Translation, Part I: Faris Kamal Nadhmi, ‘The Civil Trend-Sadrist Convergence in the Arena of Protest: A psychological vision in the dynamics of the social left’

I recently posted a translation of an article by the independent Iraqi leftist intellectual and social psychologist   Faris Kamal Nadhmi. Nadhmi wrote the article back in 2010 and it argued that the Iraqi leftist-civil trend and the Sadrist movement should come together to produce a ‘historical bloc’ in Gramscian terms.

This post features my translation of a more recent article by Nadhmi, published on 18th July 2016. It is a much longer article therefore I am publishing it in three parts, this being Part I. Of particular interest in Part I is Nadhmi’s argument that the civil trend-Sadrist cooperation has produced a nascent shared public sphere through dialogue between the two parties and shared cultural and artistic activities. According to Nadhmi, this public sphere has become a shared space through which a new mutual understanding and a radical shift in each side’s perception of the other is being reconstructed and new forms of shared identity are being formed.

Translation starts here:

Faris Kamal Nadhmi, ‘The Civil Trend-Sadrist Convergence in the Arena of Protest: A psychological vision in the dynamics of the social left’, al-hewar al-mutamadan, 18th July 2016.

Authority, any authority, cannot achieve acceptance through power and money alone. The acceptance of authority also relies on its cultural project, its ideas, beliefs, conceptual frameworks, and its total vision of the world, as these exist in the minds of the people. When authority loses this distinguishing quality, as has happened in Iraq today, then political and social change becomes contingent, to a great extent, on the emergence of an alternative cultural hegemony produced by wronged social groups, most prominent amongst which are the elements of reform, protest, change, and those bearing a hope for bringing about a new situation.

The cultural hegemony of the civil elites

It is always worth repeating that the intellectual civil elites – that are not necessary materially disadvantaged – were the ones to light the fuse of the current wave of protests which have continued since July 2015 up to the present day. They have seized the moment, this historical juncture, ethically and in a missionary sense, and have practiced what is called ‘cultural hegemony’, in the expression of Gramsci. That is, they have presented an alternative vision which has begun to fill what Habermas called ‘the public sphere’. This alternative vision is represented in the call for a total political reform, establishing a future civil state that respects the principles of social justice and political democracy and rebuilding political authority on the basis of upholding the collective national identity, equal citizenship, and a renouncing of ethnic politics. This is a matter that has been delayed since the fall of the previous regime on 9th April 2003, although it was undermined by the administration of the American occupation which sought hard to adopt the politics of identity in the establishment of the Iraqi Governing Council (IGC) in July 2003 and what followed which was the emergence of political Islamization.

What distinguishes the civil elites in Iraq – despite their small number, thanks to the prevailing subjugating political culture – is their deep secular-leftist-liberal roots which impact the form of consciousness in the overall intellectual production of Iraqi society. They have always possessed the experience of cultural and philosophical work, combined with ethical political concerns throughout the contemporary history of Iraq, since the founding of the modern state almost a century ago.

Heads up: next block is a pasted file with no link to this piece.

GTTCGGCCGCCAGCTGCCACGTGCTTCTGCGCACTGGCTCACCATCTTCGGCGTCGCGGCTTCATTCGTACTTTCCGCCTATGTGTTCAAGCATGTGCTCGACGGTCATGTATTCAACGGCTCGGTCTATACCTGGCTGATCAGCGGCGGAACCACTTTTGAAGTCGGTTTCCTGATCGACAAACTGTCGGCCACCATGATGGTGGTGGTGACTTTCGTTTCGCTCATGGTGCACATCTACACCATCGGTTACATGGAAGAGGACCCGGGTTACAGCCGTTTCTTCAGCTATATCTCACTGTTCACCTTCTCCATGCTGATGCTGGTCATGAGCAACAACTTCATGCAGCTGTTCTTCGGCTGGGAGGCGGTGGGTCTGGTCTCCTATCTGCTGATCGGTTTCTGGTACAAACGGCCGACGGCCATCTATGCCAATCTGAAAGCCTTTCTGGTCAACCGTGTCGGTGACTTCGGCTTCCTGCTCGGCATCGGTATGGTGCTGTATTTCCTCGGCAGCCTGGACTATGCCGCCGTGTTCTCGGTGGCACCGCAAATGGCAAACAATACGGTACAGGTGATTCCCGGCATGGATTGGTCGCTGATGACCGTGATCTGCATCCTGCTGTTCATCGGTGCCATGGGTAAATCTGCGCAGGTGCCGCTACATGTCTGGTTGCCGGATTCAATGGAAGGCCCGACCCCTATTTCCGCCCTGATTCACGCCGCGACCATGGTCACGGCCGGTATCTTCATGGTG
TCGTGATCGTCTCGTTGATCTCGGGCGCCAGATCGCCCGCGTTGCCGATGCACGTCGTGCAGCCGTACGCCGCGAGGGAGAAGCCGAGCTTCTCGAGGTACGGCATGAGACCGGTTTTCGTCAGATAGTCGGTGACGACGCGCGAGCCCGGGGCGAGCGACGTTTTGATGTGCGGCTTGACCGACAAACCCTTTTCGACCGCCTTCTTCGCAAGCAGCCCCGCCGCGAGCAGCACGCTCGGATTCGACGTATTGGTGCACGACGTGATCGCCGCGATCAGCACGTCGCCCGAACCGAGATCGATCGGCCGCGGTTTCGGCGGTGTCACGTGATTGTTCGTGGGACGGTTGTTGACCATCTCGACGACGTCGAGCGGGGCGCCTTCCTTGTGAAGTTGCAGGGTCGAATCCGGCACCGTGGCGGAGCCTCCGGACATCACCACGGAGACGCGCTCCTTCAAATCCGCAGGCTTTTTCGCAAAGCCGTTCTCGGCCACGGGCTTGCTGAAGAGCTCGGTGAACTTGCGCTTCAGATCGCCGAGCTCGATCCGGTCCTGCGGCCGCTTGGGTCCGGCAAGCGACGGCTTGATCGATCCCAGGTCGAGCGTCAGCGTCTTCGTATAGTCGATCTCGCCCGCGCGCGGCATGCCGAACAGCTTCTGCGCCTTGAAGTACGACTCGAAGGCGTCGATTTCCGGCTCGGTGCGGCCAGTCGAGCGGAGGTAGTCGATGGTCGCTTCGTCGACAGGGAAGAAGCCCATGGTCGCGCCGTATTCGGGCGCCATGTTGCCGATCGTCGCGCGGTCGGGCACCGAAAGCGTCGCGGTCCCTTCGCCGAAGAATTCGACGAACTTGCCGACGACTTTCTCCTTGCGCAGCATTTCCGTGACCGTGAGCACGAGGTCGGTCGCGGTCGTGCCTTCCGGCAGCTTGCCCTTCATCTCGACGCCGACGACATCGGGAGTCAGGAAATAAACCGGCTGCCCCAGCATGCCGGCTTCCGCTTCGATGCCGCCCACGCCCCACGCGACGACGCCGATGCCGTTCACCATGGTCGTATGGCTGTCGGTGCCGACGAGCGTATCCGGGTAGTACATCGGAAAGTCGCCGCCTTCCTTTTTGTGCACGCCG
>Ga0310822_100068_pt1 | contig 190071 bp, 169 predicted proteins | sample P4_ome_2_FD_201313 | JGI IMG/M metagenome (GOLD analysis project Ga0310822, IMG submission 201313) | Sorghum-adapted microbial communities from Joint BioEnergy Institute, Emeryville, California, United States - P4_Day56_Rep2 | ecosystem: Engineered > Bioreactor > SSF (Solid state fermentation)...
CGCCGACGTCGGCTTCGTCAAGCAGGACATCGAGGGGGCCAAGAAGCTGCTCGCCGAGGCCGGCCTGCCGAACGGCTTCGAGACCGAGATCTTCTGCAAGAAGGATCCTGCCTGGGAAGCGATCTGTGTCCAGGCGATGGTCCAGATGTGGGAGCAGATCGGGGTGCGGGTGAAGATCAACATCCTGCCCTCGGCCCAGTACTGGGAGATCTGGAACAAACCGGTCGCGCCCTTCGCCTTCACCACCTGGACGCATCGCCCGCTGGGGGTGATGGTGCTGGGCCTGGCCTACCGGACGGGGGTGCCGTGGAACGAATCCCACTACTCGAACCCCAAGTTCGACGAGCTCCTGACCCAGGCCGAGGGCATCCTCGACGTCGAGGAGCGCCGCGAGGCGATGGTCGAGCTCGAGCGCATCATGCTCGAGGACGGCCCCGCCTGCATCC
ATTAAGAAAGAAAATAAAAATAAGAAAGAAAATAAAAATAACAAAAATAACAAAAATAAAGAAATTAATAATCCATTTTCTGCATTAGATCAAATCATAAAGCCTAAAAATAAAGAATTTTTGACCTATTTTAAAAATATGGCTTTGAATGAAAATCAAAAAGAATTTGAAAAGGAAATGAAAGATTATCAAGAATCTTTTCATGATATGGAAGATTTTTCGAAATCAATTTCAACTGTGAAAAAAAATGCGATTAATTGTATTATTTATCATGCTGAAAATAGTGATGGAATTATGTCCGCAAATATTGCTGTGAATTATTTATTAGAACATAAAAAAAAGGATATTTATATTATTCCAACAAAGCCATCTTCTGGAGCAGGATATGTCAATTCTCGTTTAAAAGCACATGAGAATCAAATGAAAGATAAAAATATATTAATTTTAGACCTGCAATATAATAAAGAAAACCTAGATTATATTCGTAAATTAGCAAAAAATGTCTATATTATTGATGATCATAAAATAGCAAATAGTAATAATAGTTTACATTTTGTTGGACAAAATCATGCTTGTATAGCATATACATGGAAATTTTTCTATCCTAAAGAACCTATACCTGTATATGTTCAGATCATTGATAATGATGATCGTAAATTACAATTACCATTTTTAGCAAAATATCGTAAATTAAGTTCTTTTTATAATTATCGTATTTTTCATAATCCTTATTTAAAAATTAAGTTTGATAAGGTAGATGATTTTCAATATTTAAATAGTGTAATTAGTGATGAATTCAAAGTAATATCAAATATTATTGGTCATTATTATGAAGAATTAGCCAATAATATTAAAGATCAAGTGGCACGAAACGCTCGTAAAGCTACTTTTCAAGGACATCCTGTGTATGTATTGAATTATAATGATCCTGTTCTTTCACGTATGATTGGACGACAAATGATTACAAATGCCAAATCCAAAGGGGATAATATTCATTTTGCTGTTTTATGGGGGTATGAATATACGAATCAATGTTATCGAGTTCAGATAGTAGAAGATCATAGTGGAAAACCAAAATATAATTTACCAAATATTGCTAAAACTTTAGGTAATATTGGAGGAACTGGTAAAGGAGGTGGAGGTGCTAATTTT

It is these elites who have crystallised this emergent cultural hegemony in Iraq today through their protests. For these elites are structurally distinguished not as a ‘political trend’ or a vertically organised ‘populist trend’, but rather as a ‘social movement’ constituted horizontally (politicians, intellectuals, academics, journalists, unions, and civil activists) avoiding ethnic, ideological or party labels. Furthermore, there is no personalised leadership, meaning an individual charismatic figurehead. Rather the protest movement draws its energy, dynamics, trajectories, and decisions from the overall cultural performance which has an entirely group nature.

This is not surprising given the psychological foundations of the Iraqi civil elites that are distinguished by a sceptical conceptual complex and ‘narcissistic’ trend, so that they usually tend towards giving their loyalty to abstract ideas rather than to people or icons. Maybe it is this which explains this elite’s lack of association and solidarity in their thought, and consequently their current inability to establish a political coalition and organise their protest activities according to an agreed intellectual vision which would frame their movement in the immediate and long-term.

What happened later was that the civil elites succeeded, after some months, in attracting greater numbers of protesters who are classified as within the socio-economic groups of the economically deprived, the socially oppressed, and with poor levels of education. Specifically, since the end of February 2016, when the Sadrists joined the protest movement. For the general vision of demands which the civil-social movement put forward, and which is derived from the power of the attractive ideal for cultural hegemony they have espoused, found sympathy in the deprived social bases of the populist Sadrist trend, which is distinguished by moderate religious faith, civil social practices, and is not empty of modernity in its outward appearance or its interests and concerns.

The religious leadership of this trend has had little choice but to respond positively to the general framework of this reformist cultural hegemony and in the process the leadership benefited from its civil-secular content and reinterpreted it within a religious-doctrinal framework leading to its resurgence within a modern Iraqi Shi’ism oriented towards reform and justice. This resurgence has actually been delayed and remained absent for long time by the corrupt parties of political Shi’ism.